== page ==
The draw was perfect. The distance even better. The real beauty of the shot was that I knew it felt awesome, but through the dusk of night I never saw the ball after losing it in the horizon. I knew it was well struck but after that really had no clue. I was satisfied. I walked to the green holding my putter with eyes scanning my surrounding. I looked towards the pin and saw a small white dot sitting inches from the hole. I glanced at my partner, double-checking that it wasn't his orb. I smiled while reaching down and marking my ball. I looked over and realized my partner didn't have his ball. Lost in the ever nearing darkness. He shrugged and said he didn't care. I started to bend down and place my ball and then thought better of it.
I looked at my buddy and then reached down for my ball mark. While a two footer could certainly be considered a gimmie I try to putt everything out- especially since using oobgolf, but why even bother? I'd much rather end my golf 2007 year with that shot. I have a feeling I'll be telling the story of hitting my 6 iron within two feet all winter- and why shouldn't I? After all, it's the reason I play golf.
[ comments ]
Who is the author of this very nice article..?
Andrew wrote it... It definately describes most of my feelings. M2D, you lookin to rip some of his gramar/misspellings?
Absolutely not, I was genuinely impressed with this very well written article. I know I have ripped you guys at every opportunity, but you know you like it...
I can relate to the desire to break 80, I've only done it twice so I know it can be done. And I can also relate to the one great shot out of a thousand. I had two in one round this week. We played Makalei on the big island and I made a 20 foot, severely sloping, birdie putt that, had it not drop, would have been back out in the fairway. The second was a 180 yard, according to the GPS, shot that left a 12 inch birdie putt. Which I made, thankfully. Your article explained why we love it...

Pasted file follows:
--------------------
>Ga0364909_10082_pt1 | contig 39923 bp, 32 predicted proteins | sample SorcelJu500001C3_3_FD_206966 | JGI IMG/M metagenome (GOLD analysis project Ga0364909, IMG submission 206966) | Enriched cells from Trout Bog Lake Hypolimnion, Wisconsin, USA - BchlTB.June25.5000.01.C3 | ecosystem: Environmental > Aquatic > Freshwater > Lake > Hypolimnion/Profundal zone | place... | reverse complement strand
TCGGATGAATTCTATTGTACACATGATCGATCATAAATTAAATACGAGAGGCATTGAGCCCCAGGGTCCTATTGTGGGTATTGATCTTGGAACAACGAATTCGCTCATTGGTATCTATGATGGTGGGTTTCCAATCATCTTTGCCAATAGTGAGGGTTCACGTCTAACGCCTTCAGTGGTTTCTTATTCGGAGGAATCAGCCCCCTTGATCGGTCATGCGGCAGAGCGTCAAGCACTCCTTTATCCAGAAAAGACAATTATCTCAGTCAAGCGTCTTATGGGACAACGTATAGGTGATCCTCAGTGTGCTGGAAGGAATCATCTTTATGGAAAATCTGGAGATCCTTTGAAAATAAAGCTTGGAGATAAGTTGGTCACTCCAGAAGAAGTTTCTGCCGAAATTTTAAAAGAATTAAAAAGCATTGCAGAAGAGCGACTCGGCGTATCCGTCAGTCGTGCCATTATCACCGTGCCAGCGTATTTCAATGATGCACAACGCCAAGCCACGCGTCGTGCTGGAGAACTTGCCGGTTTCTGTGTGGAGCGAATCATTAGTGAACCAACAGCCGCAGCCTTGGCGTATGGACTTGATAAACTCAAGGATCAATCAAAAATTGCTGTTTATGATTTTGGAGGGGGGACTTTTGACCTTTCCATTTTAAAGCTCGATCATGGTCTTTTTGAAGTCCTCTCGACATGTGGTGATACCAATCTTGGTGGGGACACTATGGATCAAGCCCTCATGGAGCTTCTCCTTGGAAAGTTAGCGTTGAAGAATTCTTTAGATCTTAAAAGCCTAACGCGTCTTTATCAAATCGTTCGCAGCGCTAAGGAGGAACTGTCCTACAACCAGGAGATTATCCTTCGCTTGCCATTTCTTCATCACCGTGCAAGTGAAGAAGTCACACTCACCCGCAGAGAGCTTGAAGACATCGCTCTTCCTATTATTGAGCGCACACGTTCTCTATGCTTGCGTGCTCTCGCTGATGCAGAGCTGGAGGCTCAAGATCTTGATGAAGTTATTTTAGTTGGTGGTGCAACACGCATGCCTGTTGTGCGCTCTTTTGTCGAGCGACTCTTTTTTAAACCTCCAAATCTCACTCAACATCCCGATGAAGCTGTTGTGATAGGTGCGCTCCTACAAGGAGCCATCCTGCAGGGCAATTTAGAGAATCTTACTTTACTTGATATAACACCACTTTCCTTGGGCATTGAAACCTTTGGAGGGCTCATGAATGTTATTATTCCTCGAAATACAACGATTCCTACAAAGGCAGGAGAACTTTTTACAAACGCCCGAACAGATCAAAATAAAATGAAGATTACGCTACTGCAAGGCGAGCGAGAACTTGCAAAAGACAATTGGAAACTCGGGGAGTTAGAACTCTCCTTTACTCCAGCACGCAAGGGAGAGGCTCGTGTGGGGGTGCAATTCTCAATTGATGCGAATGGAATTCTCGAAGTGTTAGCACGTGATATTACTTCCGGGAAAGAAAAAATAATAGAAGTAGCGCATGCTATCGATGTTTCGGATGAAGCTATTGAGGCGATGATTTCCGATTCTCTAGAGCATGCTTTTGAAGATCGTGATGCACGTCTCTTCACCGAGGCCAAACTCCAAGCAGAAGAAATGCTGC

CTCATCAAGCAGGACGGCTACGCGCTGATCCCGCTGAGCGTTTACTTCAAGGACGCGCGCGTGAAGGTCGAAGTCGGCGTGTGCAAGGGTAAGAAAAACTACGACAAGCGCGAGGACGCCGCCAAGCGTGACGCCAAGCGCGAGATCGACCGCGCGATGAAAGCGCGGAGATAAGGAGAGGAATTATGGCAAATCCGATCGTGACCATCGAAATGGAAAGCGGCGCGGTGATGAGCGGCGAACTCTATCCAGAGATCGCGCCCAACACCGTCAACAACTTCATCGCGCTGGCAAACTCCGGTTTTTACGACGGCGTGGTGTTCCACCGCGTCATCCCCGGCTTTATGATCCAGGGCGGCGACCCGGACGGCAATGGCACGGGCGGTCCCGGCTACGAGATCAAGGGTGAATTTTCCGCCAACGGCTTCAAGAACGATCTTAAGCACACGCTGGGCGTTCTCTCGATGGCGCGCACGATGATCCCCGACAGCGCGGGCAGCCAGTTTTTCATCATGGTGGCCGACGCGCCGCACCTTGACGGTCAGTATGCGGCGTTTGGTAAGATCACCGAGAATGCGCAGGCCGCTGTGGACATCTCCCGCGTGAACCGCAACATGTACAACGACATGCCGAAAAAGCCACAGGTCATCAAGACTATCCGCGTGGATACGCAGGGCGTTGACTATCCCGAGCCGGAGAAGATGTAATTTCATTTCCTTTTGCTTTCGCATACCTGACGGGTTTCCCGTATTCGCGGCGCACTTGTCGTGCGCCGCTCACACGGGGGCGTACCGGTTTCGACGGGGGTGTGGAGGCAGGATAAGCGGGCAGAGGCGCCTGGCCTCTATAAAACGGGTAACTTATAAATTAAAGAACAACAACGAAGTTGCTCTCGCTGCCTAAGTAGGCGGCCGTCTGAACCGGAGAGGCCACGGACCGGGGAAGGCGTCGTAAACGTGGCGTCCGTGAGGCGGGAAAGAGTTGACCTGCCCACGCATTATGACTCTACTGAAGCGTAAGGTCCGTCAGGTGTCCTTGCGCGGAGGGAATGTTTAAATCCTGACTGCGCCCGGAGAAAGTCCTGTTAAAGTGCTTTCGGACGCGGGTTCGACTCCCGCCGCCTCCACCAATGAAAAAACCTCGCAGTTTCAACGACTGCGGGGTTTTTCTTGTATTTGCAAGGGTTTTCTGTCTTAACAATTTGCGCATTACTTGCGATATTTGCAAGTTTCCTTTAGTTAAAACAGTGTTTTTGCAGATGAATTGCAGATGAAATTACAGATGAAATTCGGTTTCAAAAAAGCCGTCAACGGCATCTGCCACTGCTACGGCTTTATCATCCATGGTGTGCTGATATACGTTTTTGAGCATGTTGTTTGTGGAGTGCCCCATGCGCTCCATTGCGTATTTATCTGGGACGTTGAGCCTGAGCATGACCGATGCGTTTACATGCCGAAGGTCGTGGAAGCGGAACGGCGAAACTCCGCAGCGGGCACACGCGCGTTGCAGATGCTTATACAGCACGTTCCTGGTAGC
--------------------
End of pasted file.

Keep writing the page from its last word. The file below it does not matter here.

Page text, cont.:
Thanks for the kind words M2D
*tear, falling softly down my cheek*
A touching article in deed. I can relate so well. Today 4/26/08 I played in a 4 man scramble tournament and was told that number 13 hole was the most difficult whole(par 3) at Hidden Valley. From the tee, you had to loft it about I would guess about 20 to 30 feet to get it to the green. I used a 6 iron after everyone else either went over it or rolled it backwords. Ten feet from the flag and played at Hidden Valley once four years ago. One of my great moments for a birdie. I feel your bitter sweet moments Andrew. Gotta love this game.
Andrew, I am relatively new to oobGolf, and although I'm months late in replying to your article, my reply is: GREAT WRITE! I played the game called golf for many reasons. I used to play seriously and competitively to win! Of course I found out quickly that you can't win all of the time, but as a registered amateur I tried and tried for more than 25 years. Had fun! Even after the losses it was fun! Made tons of great new friends! About 10 years ago I was sidelined for almost five years with health issues that would not allow me to play. Almost went bonkers! No more tournament play now, but I still love the game. During the past few years golf has been the greatest therapy, both physical and mental, especially because of those shots you talked about that make one come back time after time to play the greatest sport ever invented... That game called "GOLF". I never think about anything else I'd rather be doing.